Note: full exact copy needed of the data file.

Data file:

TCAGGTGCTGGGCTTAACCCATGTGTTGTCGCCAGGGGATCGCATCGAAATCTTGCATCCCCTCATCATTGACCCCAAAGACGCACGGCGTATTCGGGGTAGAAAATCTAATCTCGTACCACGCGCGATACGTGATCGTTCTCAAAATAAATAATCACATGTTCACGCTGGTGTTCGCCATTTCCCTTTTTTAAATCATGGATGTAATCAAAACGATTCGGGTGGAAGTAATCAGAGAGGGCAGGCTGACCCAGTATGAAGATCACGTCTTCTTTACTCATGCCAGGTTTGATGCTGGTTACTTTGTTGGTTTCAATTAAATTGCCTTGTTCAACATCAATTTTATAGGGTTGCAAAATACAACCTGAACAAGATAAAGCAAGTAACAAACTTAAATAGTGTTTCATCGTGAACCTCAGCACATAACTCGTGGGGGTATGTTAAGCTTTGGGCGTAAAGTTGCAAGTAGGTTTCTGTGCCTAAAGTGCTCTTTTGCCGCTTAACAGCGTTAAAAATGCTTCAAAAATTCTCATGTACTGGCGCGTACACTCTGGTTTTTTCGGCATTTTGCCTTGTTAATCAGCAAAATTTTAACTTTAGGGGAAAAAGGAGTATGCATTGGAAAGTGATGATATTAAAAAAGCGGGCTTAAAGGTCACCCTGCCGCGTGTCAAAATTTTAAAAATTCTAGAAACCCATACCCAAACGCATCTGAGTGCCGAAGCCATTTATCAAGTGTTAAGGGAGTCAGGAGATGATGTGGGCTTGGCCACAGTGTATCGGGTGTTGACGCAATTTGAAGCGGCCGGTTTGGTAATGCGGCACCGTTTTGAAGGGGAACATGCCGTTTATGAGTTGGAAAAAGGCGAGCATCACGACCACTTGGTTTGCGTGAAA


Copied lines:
TCAGGTGCTGGGCTTAACCCATGTGTTGTCGCCAGGGGATCGCATCGAAATCTTGCATCCCCTCATCATTGACCCCAAAGACGCACGGCGTATTCGGGGTAGAAAATCTAATCTCGTACCACGCGCGATACGTGATCGTTCTCAAAATAAATAATCACATGTTCACGCTGGTGTTCGCCATTTCCCTTTTTTAAATCATGGATGTAATCAAAACGATTCGGGTGGAAGTAATCAGAGAGGGCAGGCTGACCCAGTATGAAGATCACGTCTTCTTTACTCATGCCAGGTTTGATGCTGGTTACTTTGTTGGTTTCAATTAAATTGCCTTGTTCAACATCAATTTTATAGGGTTGCAAAATACAACCTGAACAAGATAAAGCAAGTAACAAACTTAAATAGTGTTTCATCGTGAACCTCAGCACATAACTCGTGGGGGTATGTTAAGCTTTGGGCGTAAAGTTGCAAGTAGGTTTCTGTGCCTAAAGTGCTCTTTTGCCGCTTAACAGCGTTAAAAATGCTTCAAAAATTCTCATGTACTGGCGCGTACACTCTGGTTTTTTCGGCATTTTGCCTTGTTAATCAGCAAAATTTTAACTTTAGGGGAAAAAGGAGTATGCATTGGAAAGTGATGATATTAAAAAAGCGGGCTTAAAGGTCACCCTGCCGCGTGTCAAAATTTTAAAAATTCTAGAAACCCATACCCAAACGCATCTGAGTGCCGAAGCCATTTATCAAGTGTTAAGGGAGTCAGGAGATGATGTGGGCTTGGCCACAGTGTATCGGGTGTTGACGCAATTTGAAGCGGCCGGTTTGGTAATGCGGCACCGTTTTGAAGGGGAACATGCCGTTTATGAGTTGGAAAAAGGCGAGCATCACGACCACTTGGTTTGCGTGAAA